Abstract 2598: Towards an electrochemical serum-based platform for early diagnosis and stratification of glioma

Christopher Rinaldi, Ashton G. Theakstone, Damion Corrigan, Paul Brennan, Matthew J. Baker

Research output: Contribution to journalMeeting abstractpeer-review


Abstract Development of an electrochemical diagnostic test would provide quantitative detection of biomarkers characteristic of clinical serum samples that may facilitate early detection and triage of glioma patients in the clinical setting. Today, 32 individuals will receive a confirmatory diagnosis of a brain tumor in the UK, equivalent to 3% of all patients diagnosed with cancer annually. Implications for patients and families are tragic, brain cancer is responsible for >5,000 mortalities annually in the UK, with 20.1 mean years of life lost to the disease per patient, greater than any other cancer. Presently, ~22% of brain cancer patients receive diagnosis through GP referral, with over a third of patients attending their health practice on five occasions prior to diagnosis. Brain tumor symptoms are diverse and often non-specific in the absence of epileptic seizures, with an extremely poor positive predictive value. Consequently, suspected patients experience significant diagnostic delays, with significant time spent in primary care settings. Heightened symptoms often translates to emergency presentation, where >60% of brain cancer patients currently receive diagnosis, associated with reduced survival compared to non-emergency pathways. Hence, earlier detection of brain cancer patients is a clinical need within primary care settings to prevent significant diagnostic delays and improve patient outcomes. Introduction of a widespread screening program with medical imaging modalities is not economically viable for early detection of brain cancer given high test costs and low incidence in the general population. However, a recent health economic study suggested a blood-based test may prove cost saving to NHS services if employed to triage brain tumor patients for medical imaging in primary and secondary care. Blood is fundamental to physiological function of cells and their perpetual interaction provides a rich source of endogenous molecules that may reflect biochemical events of gliomagenesis. Our current work towards development of a blood-based electrochemical platform for brain cancer focuses on screening of clinical serum samples for a large panel of cytokines from confirmed patients with glioma tumor types. Thereafter, our work demonstrates electrochemical detection of elevated cytokine biomarkers identified within our serum samples. Previously, we demonstrated the potential of this platform technology for early detection of Hodgkin lymphoma, with successful discrimination between cancerous and non-cancerous patient samples, which we now hope to extend to early detection of brain cancer. Implementation of a low-cost, point-of-care triage blood test for brain cancer would have significant clinical and economical benefits, ultimately facilitating the promotion of early detection strategies in primary care to enable timely cancer diagnosis and improve patient outcomes.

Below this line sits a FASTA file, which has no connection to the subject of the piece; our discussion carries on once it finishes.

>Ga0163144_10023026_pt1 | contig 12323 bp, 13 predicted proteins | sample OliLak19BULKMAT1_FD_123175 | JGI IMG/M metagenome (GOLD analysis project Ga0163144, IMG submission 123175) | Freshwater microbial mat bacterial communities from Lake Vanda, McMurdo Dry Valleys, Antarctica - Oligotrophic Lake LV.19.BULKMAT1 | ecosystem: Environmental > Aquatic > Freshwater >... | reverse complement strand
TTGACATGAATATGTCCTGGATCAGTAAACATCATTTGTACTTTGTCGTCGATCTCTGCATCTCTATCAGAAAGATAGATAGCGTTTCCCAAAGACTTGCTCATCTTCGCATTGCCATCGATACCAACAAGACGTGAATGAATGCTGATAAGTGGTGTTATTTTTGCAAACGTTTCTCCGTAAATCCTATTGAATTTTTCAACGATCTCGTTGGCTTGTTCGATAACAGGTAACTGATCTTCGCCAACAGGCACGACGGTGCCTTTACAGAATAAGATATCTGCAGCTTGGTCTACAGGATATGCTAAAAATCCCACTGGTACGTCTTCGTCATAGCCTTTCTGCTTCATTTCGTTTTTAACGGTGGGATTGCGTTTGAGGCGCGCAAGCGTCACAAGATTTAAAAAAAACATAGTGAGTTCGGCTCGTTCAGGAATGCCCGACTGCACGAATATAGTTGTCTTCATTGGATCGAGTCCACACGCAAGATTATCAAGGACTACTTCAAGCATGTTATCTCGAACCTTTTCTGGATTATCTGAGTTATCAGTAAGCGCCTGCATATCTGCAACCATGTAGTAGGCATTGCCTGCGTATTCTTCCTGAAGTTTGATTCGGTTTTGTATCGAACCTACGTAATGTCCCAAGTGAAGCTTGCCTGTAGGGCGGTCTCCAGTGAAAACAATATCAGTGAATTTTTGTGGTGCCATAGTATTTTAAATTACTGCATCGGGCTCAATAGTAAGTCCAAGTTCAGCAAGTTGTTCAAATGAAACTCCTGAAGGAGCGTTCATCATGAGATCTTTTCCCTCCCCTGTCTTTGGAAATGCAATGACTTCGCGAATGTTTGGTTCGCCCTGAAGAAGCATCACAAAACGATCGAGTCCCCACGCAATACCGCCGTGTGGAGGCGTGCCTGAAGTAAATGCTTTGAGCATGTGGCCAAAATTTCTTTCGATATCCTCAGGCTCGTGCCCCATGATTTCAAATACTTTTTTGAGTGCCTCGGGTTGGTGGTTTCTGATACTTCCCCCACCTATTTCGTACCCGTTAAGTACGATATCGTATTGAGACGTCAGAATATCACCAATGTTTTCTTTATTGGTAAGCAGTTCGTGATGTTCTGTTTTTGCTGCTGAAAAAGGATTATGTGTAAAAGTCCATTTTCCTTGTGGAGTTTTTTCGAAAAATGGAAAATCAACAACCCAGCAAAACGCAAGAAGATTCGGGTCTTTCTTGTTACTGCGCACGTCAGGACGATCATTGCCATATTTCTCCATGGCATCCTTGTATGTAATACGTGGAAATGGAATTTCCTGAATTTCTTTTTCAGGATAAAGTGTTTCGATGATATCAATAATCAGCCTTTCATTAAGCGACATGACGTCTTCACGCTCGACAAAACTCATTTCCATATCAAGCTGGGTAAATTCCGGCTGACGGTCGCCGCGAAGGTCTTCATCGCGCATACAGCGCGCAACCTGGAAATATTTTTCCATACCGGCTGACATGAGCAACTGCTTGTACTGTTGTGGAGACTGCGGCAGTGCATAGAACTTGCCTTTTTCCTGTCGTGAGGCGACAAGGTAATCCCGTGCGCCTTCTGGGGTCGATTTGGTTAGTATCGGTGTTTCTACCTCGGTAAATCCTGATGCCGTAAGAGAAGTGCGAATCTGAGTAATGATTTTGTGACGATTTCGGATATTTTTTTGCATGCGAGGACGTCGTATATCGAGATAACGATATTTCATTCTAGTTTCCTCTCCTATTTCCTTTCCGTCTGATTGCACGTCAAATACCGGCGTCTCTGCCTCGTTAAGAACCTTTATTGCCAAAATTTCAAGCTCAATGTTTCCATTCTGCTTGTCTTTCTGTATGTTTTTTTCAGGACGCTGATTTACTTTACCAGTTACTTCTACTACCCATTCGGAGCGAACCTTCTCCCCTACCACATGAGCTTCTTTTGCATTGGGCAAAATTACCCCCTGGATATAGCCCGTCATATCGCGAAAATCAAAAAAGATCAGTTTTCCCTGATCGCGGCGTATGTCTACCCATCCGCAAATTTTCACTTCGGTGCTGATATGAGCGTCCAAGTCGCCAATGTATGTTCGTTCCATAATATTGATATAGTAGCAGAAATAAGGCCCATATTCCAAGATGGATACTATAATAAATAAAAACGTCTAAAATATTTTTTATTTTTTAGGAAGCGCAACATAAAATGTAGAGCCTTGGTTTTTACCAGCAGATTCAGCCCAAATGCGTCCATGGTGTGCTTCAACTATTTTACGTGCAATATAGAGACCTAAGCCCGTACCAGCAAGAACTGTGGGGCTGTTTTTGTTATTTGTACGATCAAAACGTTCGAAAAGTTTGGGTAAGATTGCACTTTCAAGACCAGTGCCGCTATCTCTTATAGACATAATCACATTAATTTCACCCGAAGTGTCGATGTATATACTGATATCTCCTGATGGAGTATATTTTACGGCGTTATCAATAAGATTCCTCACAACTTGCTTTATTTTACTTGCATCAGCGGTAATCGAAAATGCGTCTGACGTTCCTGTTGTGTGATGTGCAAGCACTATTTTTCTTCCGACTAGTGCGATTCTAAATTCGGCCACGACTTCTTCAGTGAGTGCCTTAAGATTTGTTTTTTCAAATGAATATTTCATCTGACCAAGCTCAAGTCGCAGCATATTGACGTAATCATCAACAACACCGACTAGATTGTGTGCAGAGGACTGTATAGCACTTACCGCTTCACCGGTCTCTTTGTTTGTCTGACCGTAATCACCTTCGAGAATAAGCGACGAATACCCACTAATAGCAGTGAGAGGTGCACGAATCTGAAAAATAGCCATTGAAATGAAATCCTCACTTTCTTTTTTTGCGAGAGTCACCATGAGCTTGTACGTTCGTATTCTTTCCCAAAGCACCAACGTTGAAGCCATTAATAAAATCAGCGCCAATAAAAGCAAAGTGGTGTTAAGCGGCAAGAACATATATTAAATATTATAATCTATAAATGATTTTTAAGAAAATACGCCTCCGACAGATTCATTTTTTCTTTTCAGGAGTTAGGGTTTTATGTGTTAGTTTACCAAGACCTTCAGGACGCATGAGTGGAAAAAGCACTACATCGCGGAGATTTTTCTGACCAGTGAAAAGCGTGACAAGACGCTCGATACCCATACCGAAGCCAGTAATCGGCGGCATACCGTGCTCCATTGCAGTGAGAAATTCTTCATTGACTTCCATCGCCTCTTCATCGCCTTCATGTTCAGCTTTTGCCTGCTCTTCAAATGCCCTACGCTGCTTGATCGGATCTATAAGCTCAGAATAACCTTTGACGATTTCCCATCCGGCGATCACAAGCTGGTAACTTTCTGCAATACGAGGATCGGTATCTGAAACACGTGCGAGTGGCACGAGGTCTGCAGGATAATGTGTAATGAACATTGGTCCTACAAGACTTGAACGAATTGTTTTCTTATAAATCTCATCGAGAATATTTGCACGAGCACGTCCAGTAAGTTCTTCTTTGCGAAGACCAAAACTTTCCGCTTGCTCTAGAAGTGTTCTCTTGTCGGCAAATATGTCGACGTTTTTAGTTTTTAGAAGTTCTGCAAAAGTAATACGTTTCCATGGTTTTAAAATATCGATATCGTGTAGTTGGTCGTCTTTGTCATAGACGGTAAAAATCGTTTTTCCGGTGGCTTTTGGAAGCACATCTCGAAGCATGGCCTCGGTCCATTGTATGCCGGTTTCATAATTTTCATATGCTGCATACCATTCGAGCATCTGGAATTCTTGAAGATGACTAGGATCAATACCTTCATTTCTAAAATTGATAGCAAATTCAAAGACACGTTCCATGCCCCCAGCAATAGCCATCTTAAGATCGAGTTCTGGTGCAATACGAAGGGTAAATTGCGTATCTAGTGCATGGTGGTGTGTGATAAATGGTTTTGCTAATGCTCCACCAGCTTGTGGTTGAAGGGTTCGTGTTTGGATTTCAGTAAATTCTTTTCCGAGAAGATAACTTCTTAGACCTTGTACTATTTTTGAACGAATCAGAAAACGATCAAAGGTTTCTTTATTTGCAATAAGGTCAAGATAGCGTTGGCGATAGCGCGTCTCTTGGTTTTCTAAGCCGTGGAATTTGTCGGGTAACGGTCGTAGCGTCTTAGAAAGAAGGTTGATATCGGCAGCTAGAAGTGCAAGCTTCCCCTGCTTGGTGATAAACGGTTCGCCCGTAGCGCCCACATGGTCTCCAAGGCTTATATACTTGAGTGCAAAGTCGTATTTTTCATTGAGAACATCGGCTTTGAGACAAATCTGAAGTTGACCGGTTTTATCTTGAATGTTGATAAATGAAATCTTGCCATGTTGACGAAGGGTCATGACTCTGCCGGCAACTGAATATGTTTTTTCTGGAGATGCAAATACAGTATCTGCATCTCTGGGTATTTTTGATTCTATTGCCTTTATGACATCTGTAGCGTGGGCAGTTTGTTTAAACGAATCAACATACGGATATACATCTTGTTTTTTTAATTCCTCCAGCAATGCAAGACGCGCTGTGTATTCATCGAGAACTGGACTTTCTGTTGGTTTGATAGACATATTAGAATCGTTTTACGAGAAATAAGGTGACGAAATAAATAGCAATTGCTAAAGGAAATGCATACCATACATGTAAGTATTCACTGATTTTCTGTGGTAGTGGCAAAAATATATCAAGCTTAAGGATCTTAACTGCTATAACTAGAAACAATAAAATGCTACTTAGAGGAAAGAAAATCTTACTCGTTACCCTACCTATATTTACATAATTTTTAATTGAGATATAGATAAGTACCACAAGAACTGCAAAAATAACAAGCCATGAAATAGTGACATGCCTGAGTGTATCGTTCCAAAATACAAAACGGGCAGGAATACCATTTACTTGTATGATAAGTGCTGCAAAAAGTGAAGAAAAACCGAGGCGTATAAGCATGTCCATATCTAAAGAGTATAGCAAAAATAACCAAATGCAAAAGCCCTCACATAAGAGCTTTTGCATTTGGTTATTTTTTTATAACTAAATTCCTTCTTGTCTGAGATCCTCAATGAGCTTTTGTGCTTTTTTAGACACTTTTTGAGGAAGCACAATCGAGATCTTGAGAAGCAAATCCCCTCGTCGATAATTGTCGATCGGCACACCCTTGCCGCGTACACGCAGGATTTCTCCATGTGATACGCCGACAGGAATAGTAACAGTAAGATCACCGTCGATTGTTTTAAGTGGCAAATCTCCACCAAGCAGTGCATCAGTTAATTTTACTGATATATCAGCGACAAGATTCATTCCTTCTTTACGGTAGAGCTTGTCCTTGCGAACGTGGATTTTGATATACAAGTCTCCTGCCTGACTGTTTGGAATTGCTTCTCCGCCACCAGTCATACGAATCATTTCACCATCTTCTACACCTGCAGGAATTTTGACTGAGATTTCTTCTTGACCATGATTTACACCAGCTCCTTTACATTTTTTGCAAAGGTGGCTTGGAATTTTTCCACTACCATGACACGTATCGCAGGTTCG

Original languageEnglish
Pages (from-to)2598-2598
Number of pages1
JournalCancer Research
Issue number13_Supplement
Publication statusPublished - 1 Jul 2021


  • cancer research
  • oncology
  • giloma
  • early diagnosis


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